The post appeared on multiple accounts on X and Instagram.  

TheCable examined a couple of recent tweets shared by Intel Kirby, the purported source of the claim.


On July 30, Intel Kirby on X said “Algeria will not sit idly while a neighbouring country is being invaded”. However, a clarification was added to the post, stating that the analysis was an “opinion and not any official statement” released by the government.

Mali and Burkina Faso, both Ecowas members, but led by military leaders, said they would support the junta and “intervene in Nigerien territory in the event of aggression”. 

Algeria never supported the military intervention in Niger and never said it would back the coup leaders should there be an external intervention. In fact, Algeria’s foreign ministry said the country still recognises ousted Mohamed Bazoum as Niger’s president.

Through an official statement, written in French and Arabic, Algeria called for the peaceful restoration of constitutional authority in Niger, so as to prevent throwing the country into further crisis. The statement added that while “foreign military interventions” are “possible and usable options,” they could deepen chaos and anarchy.


On July 31, a social media user with over 284,000 followers, posted a picture on X with the caption: “A strange picture of the training of the Niger army to deal with the coup plotters!”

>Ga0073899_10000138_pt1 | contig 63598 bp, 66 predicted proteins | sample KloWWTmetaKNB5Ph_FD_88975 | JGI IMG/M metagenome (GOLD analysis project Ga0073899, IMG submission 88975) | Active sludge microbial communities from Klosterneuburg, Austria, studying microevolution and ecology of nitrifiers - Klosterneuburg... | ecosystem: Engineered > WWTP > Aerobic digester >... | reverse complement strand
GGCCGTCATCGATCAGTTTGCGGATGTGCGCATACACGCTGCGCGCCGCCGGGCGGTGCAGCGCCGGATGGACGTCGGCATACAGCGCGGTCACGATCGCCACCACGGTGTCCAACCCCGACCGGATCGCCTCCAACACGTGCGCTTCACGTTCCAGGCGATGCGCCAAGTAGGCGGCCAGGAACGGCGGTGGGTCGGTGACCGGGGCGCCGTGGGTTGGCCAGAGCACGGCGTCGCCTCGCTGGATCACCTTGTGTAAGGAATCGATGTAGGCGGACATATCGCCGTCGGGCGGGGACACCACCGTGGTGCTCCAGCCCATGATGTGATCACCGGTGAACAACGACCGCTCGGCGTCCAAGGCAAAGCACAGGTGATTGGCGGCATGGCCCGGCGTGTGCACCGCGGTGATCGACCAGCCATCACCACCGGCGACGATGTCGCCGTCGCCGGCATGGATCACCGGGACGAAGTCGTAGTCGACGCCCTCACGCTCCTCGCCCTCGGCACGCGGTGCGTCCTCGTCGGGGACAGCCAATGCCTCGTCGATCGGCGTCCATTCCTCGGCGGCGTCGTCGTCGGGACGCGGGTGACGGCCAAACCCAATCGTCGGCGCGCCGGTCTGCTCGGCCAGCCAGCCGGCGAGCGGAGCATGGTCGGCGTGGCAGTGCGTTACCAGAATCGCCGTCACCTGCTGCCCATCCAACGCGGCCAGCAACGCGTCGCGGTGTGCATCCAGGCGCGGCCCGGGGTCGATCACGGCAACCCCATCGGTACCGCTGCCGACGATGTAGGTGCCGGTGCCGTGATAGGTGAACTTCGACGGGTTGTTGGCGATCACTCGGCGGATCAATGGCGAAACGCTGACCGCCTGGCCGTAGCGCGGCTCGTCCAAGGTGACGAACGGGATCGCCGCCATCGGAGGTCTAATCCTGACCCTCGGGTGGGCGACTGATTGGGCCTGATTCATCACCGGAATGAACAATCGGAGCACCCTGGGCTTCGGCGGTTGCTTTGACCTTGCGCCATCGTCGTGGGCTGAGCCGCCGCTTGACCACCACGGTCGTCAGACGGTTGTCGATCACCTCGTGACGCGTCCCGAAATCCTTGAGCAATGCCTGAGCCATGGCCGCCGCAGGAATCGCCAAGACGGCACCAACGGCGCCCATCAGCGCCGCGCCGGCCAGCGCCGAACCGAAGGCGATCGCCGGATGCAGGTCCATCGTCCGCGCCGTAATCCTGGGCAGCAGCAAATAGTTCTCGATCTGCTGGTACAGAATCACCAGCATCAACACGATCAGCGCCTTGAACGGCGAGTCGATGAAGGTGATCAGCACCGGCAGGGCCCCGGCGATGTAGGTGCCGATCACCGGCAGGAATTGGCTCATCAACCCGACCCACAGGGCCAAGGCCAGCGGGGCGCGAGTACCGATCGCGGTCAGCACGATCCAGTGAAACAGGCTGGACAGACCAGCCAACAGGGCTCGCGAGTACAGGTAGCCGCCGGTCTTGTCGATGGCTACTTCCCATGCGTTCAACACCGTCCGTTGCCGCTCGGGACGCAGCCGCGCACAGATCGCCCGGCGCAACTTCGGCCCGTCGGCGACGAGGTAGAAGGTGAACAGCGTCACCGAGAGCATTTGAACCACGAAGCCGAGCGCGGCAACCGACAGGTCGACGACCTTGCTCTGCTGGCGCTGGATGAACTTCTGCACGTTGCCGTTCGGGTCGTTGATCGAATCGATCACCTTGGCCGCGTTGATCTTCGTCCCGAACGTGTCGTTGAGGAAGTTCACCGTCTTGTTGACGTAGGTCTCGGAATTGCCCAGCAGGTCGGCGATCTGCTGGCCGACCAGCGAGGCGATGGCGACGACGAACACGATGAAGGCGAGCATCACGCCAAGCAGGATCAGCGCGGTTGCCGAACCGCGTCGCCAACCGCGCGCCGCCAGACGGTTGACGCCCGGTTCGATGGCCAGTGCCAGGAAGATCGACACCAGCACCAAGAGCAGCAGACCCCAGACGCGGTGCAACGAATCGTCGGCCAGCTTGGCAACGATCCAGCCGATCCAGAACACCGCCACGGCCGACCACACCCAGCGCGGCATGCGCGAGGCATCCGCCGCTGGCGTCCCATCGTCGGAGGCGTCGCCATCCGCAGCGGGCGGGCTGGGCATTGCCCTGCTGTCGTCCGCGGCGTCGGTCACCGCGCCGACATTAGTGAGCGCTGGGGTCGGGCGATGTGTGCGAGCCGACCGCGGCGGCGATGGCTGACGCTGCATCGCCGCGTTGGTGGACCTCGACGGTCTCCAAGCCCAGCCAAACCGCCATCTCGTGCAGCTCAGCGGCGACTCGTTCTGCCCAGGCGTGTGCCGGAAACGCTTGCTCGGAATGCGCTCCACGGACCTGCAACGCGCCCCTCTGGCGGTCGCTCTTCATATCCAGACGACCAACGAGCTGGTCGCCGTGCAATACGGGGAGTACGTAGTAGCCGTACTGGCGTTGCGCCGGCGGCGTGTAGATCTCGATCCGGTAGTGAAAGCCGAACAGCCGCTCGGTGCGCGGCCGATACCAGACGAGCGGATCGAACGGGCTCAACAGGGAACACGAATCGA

Although such a claim can hardly mislead an average Nigerian, contrarily, a non-Nigerian might not depict that the video shows members of the Nigerian Youth Service Corps (NYSC), since they were dressed in combat uniforms and appeared to be undergoing paramilitary training. 

Google reverse image search carried out on the keyframes of the video revealed that the video is old and had nothing to do with the Nigerien military as claimed. 

Checks by TheCable revealed that the same video was posted on Facebook in July 2022, with the caption: “NYSC Members Training Aggressively to ‘Combat Insecurity & Banditry’”. The caption added that the video was filmed at the Benue orientation camp.

The same video was also posted on Instagram.

Corps members have not been drafted into the Nigerian army to combat insecurity and banditry. The NYSC is a program set up by the Nigerian government in 1973, during the military regime, to involve graduates in nation-building and development.

The one-year program was designed to inculcate discipline in Nigerian youths” by instilling in them virtues such as patriotism, loyalty, and service to the nation.

Some tweet replies provided the factual narrative behind the misleading video.


A video of a man in blue attire and crying profusely was purported to be Ahmat Jidoud, Niger’s finance minister. The viral post claimed that Jidoud was weeping after he was “told by the new military Junta to account for all the stolen money of the country in the next 48 hrs or face execution by firing squad”.

The post was shared on X and a couple of Facebook pages.

Checks revealed that the video with the misleading caption has been on the internet as far back as December 2021, and has nothing to do with the coup or the finance minister. The identity of the man in the trending video is Marou Amadou, Niger’s former justice minister.

In December 2021, a news report published by Medi1TV, a Moroccan TV channel, showed Amadou speaking at the launch of the Center for Studies and Research on Climate in Africa and Human Security (CERCASH).

CERCASH is a climate and security think tank founded by Amadou.